The subcommittee of Biotechnology, Horticulture, and Research held a hearing on the Examination of the USDA Hemp Program on the 28th of July 2022. This summary will highlight key points brought upon by the witnesses that testified. Ms. Stacey E. Plaskett, Chair, open remarks mention the industry’s volatility and encouraged the USDA to continue supporting the farmers and its expansion.
Witnesses’ Testimony Highlights
Assistant Professor Dr. Brandy Phipps represents Central State University in Ohio, the only Historical Black University in Ohio and an 1890 land-grant University.
Timestamped at 8:53-12:55
Dr. Phipps and her team were rewarded with the SAS grant for their 5-year project on aquaculture and hemp grain as feed for fish through the Sustainable Use of Safe Hemp Ingredient (SUSHI) Project. In her 5-minute testimony, she mentions sustainable nutrition science and finding holistic solutions related to human health. She emphasizes in order to slow the rise of chronic heart disease, strategies to increase and produce heart-healthy foods such as hemp grain and fish are critical. Hemp grain feed has the potential for domestic feed for livestock due to the easily digestible protein, omega 3 & 6 fatty acids, and essential amino acids. Incorporating hemp grain as animal feed will diversify the hemp market and provide another revenue source to the hemp sector. And most importantly, adding hemp grain as domestic animal feed may give animals key improvements to their health, thus enhancing human health.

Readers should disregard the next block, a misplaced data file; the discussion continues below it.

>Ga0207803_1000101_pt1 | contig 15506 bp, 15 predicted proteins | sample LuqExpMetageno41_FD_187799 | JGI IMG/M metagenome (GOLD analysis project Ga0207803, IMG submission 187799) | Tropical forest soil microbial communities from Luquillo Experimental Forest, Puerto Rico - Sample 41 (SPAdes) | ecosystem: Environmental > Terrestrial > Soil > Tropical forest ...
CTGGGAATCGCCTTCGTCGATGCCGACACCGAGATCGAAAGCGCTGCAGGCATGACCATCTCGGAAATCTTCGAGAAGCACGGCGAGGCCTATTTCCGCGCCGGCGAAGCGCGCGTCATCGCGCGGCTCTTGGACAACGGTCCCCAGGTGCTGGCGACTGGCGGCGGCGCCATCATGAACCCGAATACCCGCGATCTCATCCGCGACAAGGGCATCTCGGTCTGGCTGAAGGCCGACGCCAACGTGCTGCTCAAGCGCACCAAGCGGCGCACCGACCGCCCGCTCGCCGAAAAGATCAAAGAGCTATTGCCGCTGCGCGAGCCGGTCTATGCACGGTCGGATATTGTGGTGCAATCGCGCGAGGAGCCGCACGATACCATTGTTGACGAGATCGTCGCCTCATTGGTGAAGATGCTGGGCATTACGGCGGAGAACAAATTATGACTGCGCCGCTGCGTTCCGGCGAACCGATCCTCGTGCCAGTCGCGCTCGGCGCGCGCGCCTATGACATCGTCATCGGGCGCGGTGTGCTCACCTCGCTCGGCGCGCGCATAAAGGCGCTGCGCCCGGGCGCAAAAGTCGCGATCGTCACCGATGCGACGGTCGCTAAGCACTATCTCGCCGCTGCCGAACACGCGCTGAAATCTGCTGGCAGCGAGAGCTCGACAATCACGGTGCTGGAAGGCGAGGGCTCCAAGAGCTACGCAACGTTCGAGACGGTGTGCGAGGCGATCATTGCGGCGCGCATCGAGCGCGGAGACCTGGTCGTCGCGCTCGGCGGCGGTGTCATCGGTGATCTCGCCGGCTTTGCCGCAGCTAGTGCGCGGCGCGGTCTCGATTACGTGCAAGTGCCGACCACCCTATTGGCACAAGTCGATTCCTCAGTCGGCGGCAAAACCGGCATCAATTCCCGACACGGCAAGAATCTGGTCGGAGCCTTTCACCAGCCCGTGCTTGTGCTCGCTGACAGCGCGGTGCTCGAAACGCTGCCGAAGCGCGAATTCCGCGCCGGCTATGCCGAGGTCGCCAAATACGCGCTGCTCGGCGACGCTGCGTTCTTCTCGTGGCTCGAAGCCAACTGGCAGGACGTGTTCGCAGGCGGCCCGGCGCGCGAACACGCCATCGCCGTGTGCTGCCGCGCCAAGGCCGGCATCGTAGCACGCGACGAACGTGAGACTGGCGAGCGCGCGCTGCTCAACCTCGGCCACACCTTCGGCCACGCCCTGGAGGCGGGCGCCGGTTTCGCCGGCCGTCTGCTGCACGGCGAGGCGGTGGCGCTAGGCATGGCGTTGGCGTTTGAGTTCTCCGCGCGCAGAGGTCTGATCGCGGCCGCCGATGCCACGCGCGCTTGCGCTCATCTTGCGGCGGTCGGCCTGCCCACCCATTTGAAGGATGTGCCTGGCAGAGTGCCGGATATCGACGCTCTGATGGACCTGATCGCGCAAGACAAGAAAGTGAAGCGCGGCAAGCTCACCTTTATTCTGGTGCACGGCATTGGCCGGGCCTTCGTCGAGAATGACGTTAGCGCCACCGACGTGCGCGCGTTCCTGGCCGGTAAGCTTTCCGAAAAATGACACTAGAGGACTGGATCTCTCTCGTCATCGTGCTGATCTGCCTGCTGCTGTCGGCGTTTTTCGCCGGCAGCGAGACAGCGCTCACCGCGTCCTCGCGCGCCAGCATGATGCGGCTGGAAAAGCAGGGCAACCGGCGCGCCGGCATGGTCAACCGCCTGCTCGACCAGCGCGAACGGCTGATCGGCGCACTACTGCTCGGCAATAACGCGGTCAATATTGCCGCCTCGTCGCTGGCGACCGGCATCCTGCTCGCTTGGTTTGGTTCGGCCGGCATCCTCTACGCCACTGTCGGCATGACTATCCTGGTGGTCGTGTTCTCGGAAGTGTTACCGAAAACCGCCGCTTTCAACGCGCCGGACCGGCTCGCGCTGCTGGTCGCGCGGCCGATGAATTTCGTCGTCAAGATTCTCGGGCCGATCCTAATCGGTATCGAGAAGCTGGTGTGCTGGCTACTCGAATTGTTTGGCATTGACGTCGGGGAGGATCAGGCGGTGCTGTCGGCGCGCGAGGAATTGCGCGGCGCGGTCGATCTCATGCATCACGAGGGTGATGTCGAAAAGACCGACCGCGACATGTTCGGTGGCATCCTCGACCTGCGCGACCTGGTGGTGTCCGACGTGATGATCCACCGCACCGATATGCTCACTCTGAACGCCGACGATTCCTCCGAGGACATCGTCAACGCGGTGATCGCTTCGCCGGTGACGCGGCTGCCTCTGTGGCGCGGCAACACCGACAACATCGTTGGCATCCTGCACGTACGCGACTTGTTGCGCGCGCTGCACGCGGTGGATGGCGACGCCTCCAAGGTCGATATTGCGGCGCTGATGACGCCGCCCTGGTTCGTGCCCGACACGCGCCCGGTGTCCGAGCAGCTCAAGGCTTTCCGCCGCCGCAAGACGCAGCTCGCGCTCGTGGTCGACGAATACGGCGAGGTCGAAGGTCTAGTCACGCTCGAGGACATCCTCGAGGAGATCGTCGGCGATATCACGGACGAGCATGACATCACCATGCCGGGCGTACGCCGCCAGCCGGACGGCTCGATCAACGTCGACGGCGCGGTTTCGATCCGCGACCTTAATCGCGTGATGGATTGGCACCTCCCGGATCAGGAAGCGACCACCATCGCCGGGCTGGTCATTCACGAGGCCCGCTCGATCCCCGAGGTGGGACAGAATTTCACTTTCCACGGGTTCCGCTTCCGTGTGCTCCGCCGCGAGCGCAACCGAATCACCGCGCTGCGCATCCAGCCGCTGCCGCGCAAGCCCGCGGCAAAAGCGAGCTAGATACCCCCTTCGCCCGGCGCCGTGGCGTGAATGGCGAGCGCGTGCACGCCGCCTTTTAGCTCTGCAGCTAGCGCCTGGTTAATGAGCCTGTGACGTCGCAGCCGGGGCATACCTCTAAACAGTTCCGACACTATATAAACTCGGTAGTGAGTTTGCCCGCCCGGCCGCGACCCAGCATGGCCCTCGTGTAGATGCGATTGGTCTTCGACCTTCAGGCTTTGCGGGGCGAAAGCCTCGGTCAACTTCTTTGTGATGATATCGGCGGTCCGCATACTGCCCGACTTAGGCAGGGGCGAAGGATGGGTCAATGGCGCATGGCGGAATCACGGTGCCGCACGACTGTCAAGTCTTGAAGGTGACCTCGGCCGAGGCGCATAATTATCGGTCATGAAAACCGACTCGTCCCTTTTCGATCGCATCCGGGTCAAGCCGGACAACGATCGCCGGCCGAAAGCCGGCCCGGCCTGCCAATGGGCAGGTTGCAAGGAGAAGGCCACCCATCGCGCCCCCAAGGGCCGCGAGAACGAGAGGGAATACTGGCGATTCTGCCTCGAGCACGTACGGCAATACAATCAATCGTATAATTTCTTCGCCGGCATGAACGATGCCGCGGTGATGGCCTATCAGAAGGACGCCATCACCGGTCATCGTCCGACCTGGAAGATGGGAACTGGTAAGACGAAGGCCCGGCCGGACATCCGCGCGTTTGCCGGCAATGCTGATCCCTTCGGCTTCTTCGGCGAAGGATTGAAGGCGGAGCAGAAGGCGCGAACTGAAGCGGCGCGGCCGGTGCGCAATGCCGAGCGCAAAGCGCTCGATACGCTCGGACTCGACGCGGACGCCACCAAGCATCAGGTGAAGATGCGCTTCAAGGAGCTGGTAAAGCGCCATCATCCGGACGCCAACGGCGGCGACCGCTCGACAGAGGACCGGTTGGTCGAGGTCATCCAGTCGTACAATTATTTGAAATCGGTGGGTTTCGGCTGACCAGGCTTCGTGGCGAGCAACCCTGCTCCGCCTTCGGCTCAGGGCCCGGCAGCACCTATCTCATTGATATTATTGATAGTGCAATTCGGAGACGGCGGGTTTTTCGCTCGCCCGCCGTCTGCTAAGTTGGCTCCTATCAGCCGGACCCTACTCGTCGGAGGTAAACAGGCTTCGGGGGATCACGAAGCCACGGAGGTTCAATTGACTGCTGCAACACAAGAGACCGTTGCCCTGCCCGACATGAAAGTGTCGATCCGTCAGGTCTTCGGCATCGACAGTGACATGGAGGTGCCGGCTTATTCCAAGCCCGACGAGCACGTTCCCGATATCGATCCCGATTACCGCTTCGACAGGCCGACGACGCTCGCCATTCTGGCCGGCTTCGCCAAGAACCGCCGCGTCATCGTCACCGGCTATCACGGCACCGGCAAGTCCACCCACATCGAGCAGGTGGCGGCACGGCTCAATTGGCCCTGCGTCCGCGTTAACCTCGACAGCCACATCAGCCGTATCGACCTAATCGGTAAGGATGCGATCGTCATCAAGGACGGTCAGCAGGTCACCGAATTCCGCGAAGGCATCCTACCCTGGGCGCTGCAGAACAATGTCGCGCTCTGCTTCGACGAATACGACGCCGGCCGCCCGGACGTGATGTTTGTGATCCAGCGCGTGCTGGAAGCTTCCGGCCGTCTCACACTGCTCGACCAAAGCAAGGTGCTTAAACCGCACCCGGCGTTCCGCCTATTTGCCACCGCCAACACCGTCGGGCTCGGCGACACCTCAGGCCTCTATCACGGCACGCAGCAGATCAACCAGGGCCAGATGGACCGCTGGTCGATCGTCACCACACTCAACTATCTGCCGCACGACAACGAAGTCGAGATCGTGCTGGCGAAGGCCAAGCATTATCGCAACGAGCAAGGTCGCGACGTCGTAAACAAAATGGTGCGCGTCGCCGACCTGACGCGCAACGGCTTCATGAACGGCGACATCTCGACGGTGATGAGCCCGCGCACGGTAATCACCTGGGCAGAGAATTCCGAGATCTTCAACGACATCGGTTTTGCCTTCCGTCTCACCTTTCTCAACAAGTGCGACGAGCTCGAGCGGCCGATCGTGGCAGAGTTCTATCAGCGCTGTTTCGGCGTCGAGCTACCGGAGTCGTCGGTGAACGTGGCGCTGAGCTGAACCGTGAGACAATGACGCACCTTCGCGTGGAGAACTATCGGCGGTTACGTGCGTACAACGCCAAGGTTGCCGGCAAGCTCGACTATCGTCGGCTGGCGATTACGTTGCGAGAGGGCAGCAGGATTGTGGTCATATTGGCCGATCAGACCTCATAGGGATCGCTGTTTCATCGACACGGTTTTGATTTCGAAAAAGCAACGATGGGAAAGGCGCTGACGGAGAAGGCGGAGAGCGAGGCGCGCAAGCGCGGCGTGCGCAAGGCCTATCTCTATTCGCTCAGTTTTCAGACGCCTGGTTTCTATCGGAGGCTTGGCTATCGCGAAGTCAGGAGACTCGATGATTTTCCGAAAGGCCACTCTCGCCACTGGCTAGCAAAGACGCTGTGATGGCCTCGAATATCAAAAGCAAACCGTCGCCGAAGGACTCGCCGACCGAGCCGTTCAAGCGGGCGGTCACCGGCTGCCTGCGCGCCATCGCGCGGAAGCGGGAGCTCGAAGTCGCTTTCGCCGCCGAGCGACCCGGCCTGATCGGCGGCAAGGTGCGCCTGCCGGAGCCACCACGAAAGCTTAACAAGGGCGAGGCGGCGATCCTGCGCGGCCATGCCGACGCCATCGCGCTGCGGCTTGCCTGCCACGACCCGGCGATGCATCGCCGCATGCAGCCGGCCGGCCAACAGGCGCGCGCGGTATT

Executive Director of the Hempstead Heart Project and Vice-Chair of the NHA’s Standing Committee of Hemp Organizations, Marc Grignon gives his testimony.
Timestamped at 13:12-18:32
As an educator in the hemp industry, Mr. Grignon gives an analogy of the difference between hemp and marijuana by comparing it to the pepper family. “With peppers, you have habanero, chipotle, ghost pepper, jalapeno – these peppers are what I would call high-grade marijuana. Whereas green, yellow, and red bell peppers, as I would call it your hemp. Both peppers are part of the same family, but distinctly different.” He then states historical facts about the vitality of the American hemp industry and gives an excerpt from articles related to hemp from the National Agricultural Library.